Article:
Filed under book | Tags: · 1968, aesthetics, cinema, communism, film, film criticism, film history, film theory, ideology, marxism, politics, theory
“The uprising which shook France in May 1968 also had a revolutionary effect on the country’s most prominent film journal. Under editors Jean-Louis Comolli and Jean Narboni, Cahiers du cinéma embarked on a militant turn that would govern the journal’s work over the next five years. Inspired by Marxist and psychoanalytic theory, the “red years” of Cahiers du cinéma produced a theoretical outpouring that was seminal for the formation of film studies and is still of vital relevance for the contemporary audiovisual landscape.
The Red Years of Cahiers du Cinéma (1968-1973) gives an overview of this period in the journal’s history and its aftermath, combining biographical accounts of the critics who wrote for Cahiers in the post 1968 period with theoretical explorations of their key texts.”
Publisher Amsterdam University Press, Amsterdam, 2021
Film Culture in Transition series
ISBN 9789048543908 (vol. 1), 9789048543915 (vol. 2)
427 & 455 pages
HT Quentin Darcq
See also: Cahiers du Cinéma, vols. 1–4.Comment (0)
Filed under book | Tags: · 1920s, art history, avant-garde, communism, constructivism, dada, expressionism, left, politics, surrealism, yugoslavia
“Red Horizon is the first study to focus on the Yugoslav avant-gardes from the perspective of the history of left-wing political ideas. Bearing in mind that the Yugoslav avant-gardes were politically oriented towards the radical left, and considered the aesthetic revolution an integral part of the social revolution, the book explores the modes of manifestation of the ideas of Marxism and anarchism in the programmes and activities of the avant-gardes, ranging from Expressionism, through Zenitism, Dada, Hipnism, Constructivism to Surrealism. The policies of the Yugoslav avant-gardes are considered in the context of European avant-garde currents and ideational struggles on the left cultural front, as well as in the light of the development of Marxist aesthetics and the attitudes organised Communism assumed towards modern art. The book is structured in the form of a historical-theoretical narrative, starting from the interpretation of the avant-garde and Communism as the two great epic narratives of the 20th century, and telling of the rebellions, dreams, conflicts, victories and defeats of those who wanted to radically change the society and art of their epoch.”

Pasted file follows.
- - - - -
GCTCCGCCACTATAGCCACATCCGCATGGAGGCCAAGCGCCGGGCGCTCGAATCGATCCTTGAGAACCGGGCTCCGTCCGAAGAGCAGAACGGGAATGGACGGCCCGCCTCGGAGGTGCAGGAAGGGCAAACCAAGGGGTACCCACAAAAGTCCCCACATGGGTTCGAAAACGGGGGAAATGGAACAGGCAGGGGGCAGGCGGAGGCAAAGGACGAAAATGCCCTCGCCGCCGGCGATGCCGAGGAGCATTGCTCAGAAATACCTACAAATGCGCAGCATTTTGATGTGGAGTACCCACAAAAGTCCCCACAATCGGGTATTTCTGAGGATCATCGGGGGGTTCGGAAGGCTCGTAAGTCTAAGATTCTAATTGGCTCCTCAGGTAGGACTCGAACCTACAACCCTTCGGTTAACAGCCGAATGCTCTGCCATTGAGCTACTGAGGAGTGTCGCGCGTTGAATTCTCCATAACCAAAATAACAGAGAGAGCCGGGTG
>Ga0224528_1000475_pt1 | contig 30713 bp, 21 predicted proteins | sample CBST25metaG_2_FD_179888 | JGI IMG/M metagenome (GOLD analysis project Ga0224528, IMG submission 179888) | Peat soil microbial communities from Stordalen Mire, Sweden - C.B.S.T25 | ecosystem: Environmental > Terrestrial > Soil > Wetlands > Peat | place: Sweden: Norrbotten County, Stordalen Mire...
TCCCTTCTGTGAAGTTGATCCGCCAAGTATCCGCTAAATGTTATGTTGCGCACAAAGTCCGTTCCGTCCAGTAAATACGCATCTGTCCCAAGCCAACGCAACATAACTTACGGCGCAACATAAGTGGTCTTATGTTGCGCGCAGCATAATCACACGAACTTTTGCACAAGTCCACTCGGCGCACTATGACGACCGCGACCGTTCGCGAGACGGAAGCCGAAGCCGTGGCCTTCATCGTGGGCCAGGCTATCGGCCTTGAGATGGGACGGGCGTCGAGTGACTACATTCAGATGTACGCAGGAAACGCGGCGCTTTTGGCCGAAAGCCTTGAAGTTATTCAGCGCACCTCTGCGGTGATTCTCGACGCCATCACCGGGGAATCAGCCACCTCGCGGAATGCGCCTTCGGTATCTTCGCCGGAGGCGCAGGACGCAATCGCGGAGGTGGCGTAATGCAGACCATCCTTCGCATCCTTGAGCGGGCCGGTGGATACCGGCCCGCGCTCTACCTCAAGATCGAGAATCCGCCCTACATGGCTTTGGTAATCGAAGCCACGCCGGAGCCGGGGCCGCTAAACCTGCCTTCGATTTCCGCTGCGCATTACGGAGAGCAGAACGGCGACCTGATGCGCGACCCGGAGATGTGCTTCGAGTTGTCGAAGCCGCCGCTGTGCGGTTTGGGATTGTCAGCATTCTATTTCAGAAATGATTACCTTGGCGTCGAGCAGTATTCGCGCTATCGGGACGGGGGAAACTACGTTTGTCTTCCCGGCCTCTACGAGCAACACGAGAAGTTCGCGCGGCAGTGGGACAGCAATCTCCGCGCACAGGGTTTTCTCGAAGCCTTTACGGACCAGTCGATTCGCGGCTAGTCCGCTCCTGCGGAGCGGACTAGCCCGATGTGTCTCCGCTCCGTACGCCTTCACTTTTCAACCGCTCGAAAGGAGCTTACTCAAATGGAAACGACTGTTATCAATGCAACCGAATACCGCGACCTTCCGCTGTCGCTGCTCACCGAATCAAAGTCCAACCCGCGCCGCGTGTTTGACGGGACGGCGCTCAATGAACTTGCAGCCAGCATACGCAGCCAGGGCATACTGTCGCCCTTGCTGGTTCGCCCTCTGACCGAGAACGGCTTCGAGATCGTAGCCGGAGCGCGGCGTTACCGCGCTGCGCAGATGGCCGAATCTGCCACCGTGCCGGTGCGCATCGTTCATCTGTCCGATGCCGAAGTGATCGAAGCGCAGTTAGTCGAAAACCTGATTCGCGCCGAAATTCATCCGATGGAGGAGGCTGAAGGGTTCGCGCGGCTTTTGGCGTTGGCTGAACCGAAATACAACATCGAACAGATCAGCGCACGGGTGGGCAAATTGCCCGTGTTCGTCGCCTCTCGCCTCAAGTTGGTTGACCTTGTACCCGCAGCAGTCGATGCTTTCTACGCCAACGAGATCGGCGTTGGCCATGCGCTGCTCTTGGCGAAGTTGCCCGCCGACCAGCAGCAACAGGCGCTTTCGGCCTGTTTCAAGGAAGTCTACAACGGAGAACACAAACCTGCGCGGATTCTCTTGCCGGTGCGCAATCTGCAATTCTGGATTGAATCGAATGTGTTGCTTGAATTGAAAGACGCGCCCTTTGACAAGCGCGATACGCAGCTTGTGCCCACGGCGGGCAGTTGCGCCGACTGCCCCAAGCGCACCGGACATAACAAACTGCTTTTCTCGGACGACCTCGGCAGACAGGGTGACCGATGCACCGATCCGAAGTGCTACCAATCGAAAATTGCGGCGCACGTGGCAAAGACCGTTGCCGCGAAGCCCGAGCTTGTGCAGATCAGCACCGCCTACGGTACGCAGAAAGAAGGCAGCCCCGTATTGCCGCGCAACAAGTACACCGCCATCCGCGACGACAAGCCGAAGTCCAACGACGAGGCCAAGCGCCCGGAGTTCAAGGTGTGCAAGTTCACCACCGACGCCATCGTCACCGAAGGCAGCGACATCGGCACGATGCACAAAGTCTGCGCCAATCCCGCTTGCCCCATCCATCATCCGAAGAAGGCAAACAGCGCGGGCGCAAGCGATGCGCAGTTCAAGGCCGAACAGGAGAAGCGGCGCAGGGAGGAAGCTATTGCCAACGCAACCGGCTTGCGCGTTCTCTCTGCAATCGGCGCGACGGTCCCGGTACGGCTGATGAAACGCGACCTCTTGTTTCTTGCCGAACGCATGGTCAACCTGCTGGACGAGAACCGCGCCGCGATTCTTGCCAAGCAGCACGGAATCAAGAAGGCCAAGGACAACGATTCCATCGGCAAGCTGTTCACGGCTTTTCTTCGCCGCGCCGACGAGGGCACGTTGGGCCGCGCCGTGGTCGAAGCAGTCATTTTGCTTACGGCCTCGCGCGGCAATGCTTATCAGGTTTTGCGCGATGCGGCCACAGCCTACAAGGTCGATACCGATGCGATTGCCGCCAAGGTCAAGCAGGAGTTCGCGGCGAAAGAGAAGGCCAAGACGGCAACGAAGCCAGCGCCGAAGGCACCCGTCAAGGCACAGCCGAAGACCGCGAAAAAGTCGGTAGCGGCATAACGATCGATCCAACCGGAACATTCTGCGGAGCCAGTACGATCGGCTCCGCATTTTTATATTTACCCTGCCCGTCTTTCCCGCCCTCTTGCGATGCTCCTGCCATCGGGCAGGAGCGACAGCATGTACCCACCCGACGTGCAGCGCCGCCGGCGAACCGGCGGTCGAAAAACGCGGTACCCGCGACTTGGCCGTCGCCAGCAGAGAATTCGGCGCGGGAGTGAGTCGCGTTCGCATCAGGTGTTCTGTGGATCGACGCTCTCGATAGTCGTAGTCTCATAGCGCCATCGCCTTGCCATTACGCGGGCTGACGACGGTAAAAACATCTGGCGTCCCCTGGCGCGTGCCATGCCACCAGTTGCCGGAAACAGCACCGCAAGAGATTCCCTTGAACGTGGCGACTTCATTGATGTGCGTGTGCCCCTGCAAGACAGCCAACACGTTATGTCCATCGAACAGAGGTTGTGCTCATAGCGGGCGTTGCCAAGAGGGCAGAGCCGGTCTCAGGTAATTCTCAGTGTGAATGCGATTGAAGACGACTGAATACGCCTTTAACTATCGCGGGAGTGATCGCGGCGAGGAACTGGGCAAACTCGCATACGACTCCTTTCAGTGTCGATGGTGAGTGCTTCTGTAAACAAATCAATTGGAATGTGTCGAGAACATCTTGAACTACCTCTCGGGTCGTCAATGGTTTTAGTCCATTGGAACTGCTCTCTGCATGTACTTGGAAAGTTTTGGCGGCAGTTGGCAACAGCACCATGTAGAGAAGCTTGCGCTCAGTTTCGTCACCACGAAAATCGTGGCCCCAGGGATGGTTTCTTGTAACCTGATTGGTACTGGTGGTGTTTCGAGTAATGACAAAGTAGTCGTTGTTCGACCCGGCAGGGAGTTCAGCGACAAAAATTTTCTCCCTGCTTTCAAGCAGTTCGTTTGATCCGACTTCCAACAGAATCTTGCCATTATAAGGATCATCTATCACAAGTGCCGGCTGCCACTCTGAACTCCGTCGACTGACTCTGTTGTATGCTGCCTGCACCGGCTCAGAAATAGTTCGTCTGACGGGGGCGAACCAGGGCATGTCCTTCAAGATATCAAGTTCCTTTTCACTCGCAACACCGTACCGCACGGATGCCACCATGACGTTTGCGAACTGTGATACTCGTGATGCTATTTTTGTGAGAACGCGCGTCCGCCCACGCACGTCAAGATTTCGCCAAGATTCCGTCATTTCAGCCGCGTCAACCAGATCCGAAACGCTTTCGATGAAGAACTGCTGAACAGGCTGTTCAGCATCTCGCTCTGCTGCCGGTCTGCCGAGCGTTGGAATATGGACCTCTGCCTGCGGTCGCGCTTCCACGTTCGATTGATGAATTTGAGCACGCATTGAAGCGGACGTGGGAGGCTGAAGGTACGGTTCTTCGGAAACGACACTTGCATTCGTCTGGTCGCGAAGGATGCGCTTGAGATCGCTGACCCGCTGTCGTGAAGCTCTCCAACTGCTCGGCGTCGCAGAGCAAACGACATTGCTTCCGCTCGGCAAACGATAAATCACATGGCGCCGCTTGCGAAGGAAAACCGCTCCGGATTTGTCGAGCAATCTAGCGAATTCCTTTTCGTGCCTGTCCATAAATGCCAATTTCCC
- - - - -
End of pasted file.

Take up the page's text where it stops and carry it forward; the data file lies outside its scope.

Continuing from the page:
Publisher kuda.org, Novi Sad, 2021
Red Publications series
Translated by Katarina Radović
PDF (4 MB)Comment (0)
Filed under book | Tags: · black people, capitalism, communism, marxism, race, slavery, socialism
“In this ambitious work, Cedric Robinson demonstrates that efforts to understand black people’s history of resistance solely through the prism of Marxist theory are incomplete and inaccurate. Marxist analyses tend to presuppose European models of history and experience that downplay the significance of black people and black communities as agents of change and resistance. Black radicalism must be linked to the traditions of Africa and the unique experiences of blacks on western continents, Robinson argues, and any analyses of African American history need to acknowledge this.
To illustrate his argument, Robinson traces the emergence of Marxist ideology in Europe, the resistance by blacks in historically oppressive environments, and the influence of both of these traditions on such important twentieth-century black radical thinkers as W. E. B. Du Bois, C. L. R. James, and Richard Wright.”
Foreword by Robin D. G. Kelley
Publisher Zed Press, London, 1983
New Preface by the author
Publisher University of North Carolina Press, Chapel Hill, NC, 2000
ISBN 0807848298, 9780807848296
Third edition, Revised and updated
New Preface by Damien Sojoyner and Tiffany Willoughby-Herard
Publisher University of North Carolina Press, Chapel Hill, NC, 2021
ISBN 1469663724, 9781469663722
Commentary: Robin D. G. Kelley (Boston Review, 2017), .
Reviews: Cornel West (Monthly Review, 1988), Black Perspectives roundtable (2016): Paul Hébert, Joshua Guild, Jennifer L. Morgan, Carole Boyce Davies, Austin McCoy, Robyn C. Spencer; Bedour Alagraa (CLR James Journal, 2018), Austin Smidt (PPE Sydney, 2020), Minkah Makalani (Boston Review, 2021).
See also Robinson’s An Anthropology of Marxism (2001).Comment (0)